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The effects of population density and sociality on scent marking in the yellow mongoose


Le Roux, A; Cherry, M I; Manser, M B (2008). The effects of population density and sociality on scent marking in the yellow mongoose. Journal of Zoology, 275(1):33-40.

Abstract

We investigated scent marking behaviour in the yellow mongoose Cynictis penicillata, focusing on a low-density population where all offspring dispersed upon reaching sexual maturity. Dominant males appeared to be the main territory defenders and demarcators, with offspring foraging and marking only near the territory cores. The cheek-marking rates of dominant males increased during the breeding season and may have been involved in olfactory mate guarding. We compared our low-density population with a high-density population displaying natal philopatry. The two populations differed markedly in terms of individual contributions to territorial marking, as subordinate group members in the low-density population performed almost no territorial marking or defence, but were the primary scent-markers and territory defenders in the high-density population. We discuss scent-marking distinctions between populations in the context of ecological and social differences.

We investigated scent marking behaviour in the yellow mongoose Cynictis penicillata, focusing on a low-density population where all offspring dispersed upon reaching sexual maturity. Dominant males appeared to be the main territory defenders and demarcators, with offspring foraging and marking only near the territory cores. The cheek-marking rates of dominant males increased during the breeding season and may have been involved in olfactory mate guarding. We compared our low-density population with a high-density population displaying natal philopatry. The two populations differed markedly in terms of individual contributions to territorial marking, as subordinate group members in the low-density population performed almost no territorial marking or defence, but were the primary scent-markers and territory defenders in the high-density population. We discuss scent-marking distinctions between populations in the context of ecological and social differences.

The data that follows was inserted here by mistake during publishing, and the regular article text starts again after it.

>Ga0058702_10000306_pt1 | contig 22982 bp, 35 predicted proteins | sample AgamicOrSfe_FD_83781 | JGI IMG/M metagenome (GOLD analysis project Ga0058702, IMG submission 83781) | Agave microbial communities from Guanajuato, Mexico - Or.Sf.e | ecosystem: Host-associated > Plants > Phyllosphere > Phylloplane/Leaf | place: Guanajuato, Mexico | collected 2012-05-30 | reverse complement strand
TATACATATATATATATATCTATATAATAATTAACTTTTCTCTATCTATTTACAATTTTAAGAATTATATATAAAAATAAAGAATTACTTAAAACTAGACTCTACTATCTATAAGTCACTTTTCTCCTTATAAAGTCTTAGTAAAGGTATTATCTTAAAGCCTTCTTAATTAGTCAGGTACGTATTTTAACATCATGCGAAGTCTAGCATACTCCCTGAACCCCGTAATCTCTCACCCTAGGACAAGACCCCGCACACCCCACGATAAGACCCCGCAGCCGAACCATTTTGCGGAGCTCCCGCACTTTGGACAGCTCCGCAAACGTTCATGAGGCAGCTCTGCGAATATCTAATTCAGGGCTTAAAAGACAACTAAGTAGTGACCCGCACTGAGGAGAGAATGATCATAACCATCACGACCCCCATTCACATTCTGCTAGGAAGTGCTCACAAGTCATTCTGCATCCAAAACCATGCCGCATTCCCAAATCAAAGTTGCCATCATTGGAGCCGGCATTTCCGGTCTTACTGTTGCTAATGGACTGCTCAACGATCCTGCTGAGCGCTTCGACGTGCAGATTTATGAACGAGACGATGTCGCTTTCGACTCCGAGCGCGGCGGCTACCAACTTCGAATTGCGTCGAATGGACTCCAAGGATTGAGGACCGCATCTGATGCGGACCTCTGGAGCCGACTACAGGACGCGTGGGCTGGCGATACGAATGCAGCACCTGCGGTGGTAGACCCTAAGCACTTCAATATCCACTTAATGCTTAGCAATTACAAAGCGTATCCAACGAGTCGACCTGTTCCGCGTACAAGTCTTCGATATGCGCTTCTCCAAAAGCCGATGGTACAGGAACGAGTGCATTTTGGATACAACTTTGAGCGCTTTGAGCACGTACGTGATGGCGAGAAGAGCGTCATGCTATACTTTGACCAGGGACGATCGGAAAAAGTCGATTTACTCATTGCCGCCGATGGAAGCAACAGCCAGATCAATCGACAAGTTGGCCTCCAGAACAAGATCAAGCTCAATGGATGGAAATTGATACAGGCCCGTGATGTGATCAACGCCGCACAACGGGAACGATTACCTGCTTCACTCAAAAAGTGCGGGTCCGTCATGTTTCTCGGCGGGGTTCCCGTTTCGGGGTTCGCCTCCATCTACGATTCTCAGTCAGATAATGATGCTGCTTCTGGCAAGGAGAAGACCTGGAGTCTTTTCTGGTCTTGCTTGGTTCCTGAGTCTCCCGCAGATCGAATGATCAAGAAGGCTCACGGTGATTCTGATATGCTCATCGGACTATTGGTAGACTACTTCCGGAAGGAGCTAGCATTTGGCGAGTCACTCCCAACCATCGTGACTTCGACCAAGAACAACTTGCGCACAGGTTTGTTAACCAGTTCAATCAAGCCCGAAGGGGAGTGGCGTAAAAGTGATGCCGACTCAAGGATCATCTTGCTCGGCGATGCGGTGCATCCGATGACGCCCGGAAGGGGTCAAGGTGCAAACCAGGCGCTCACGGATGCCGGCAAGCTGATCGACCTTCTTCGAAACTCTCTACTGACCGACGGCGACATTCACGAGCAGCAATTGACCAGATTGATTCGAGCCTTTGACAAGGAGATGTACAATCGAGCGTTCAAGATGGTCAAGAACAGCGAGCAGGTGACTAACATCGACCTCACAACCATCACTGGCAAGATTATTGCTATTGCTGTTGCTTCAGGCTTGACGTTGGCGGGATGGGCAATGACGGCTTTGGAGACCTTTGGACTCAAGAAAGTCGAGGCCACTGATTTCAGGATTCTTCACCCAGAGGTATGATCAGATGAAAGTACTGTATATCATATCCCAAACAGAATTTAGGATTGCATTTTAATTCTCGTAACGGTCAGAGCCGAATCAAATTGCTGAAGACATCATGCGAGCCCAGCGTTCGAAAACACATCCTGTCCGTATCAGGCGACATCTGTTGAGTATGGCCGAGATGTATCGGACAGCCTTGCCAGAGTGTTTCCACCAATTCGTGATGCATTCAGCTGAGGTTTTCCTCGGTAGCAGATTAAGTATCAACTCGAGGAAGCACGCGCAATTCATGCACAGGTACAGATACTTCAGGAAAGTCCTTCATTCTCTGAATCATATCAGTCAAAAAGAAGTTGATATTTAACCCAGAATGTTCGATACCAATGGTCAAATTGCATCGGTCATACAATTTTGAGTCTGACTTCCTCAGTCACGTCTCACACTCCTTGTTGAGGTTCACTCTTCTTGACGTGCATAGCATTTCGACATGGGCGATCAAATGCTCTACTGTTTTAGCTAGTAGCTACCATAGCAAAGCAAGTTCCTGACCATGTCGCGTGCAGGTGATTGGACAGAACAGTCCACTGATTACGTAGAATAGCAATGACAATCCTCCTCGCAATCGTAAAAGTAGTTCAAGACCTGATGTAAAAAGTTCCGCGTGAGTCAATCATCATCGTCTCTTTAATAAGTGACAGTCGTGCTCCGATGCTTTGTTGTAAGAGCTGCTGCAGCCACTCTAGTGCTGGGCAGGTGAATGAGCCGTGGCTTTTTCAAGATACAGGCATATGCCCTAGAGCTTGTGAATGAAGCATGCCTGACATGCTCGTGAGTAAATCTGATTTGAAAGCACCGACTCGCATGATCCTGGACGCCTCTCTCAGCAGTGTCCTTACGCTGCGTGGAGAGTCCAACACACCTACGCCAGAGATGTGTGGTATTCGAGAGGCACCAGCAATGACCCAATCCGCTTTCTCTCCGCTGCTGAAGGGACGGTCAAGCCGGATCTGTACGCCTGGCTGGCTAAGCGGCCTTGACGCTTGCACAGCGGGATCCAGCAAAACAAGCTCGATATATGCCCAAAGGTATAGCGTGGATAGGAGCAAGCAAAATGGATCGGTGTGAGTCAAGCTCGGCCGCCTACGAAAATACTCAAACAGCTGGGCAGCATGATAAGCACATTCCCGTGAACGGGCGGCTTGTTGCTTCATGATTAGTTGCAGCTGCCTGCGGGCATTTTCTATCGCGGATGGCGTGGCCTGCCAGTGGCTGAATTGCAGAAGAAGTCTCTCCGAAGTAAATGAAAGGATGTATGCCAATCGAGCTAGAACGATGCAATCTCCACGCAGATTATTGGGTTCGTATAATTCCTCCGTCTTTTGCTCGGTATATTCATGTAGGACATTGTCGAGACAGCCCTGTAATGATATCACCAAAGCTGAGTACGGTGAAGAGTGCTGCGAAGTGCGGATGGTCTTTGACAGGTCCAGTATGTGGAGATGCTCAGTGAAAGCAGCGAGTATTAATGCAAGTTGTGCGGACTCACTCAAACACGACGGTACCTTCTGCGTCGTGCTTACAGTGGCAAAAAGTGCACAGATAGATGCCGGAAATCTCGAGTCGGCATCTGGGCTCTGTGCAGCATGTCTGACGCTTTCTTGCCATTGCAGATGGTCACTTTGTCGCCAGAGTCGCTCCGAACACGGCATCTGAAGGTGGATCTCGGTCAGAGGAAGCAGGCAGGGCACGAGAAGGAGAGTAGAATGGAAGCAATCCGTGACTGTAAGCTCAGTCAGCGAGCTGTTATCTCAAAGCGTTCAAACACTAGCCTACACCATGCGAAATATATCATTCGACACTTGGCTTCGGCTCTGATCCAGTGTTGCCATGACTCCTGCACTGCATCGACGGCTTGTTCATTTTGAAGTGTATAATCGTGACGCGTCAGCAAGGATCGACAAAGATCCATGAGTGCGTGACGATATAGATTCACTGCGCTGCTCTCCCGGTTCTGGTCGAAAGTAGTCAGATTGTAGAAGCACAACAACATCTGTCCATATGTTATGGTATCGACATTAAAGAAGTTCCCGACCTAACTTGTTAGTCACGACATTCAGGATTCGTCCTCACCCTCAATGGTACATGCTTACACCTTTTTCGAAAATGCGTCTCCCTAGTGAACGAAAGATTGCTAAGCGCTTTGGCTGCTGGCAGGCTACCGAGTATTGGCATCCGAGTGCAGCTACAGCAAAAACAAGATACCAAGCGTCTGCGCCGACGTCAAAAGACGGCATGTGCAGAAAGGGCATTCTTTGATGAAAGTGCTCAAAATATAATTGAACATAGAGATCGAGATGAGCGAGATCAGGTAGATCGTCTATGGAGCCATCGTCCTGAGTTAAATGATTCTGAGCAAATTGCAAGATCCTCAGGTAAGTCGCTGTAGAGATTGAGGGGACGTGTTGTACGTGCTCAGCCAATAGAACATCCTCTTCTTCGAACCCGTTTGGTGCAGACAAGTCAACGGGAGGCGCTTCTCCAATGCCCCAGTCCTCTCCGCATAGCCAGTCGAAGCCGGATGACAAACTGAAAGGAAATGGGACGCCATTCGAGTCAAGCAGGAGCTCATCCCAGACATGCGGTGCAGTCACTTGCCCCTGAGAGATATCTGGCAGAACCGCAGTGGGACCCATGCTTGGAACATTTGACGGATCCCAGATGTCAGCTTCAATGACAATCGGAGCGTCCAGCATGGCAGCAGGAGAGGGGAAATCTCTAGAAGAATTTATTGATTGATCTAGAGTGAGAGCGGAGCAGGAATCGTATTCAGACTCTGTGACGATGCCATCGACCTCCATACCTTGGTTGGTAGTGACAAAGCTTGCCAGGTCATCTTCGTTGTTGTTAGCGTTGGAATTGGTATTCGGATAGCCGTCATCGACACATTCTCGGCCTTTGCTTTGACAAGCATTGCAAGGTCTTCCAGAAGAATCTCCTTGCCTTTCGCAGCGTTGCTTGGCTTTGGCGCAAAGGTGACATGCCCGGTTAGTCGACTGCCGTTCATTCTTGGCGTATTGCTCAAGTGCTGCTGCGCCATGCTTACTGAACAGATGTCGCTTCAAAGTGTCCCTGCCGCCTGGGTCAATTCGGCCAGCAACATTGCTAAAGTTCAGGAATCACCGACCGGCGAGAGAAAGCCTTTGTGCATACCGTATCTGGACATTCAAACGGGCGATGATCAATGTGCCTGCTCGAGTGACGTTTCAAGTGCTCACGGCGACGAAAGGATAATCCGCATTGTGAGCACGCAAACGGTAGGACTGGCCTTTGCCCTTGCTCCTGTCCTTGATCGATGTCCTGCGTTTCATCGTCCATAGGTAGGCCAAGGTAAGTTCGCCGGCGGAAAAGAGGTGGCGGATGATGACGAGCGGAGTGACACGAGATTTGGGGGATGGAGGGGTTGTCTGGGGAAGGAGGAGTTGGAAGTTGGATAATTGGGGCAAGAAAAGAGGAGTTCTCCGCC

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12 citations in Web of Science®
11 citations in Scopus®
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Additional indexing

Item Type:Journal Article, refereed, original work
Communities & Collections:07 Faculty of Science > Institute of Evolutionary Biology and Environmental Studies
Dewey Decimal Classification:570 Life sciences; biology
590 Animals (Zoology)
Uncontrolled Keywords:mate guarding, population density, scent marking, territory, yellow mongoose
Language:English
Date:May 2008
Deposited On:19 Aug 2008 11:11
Last Modified:05 Apr 2016 12:24
Publisher:Wiley-Blackwell
ISSN:0952-8369
Additional Information:The definitive version is available at www.blackwell-synergy.com
Publisher DOI:10.1111/j.1469-7998.2007.00404.x
Permanent URL: http://doi.org/10.5167/uzh-2805

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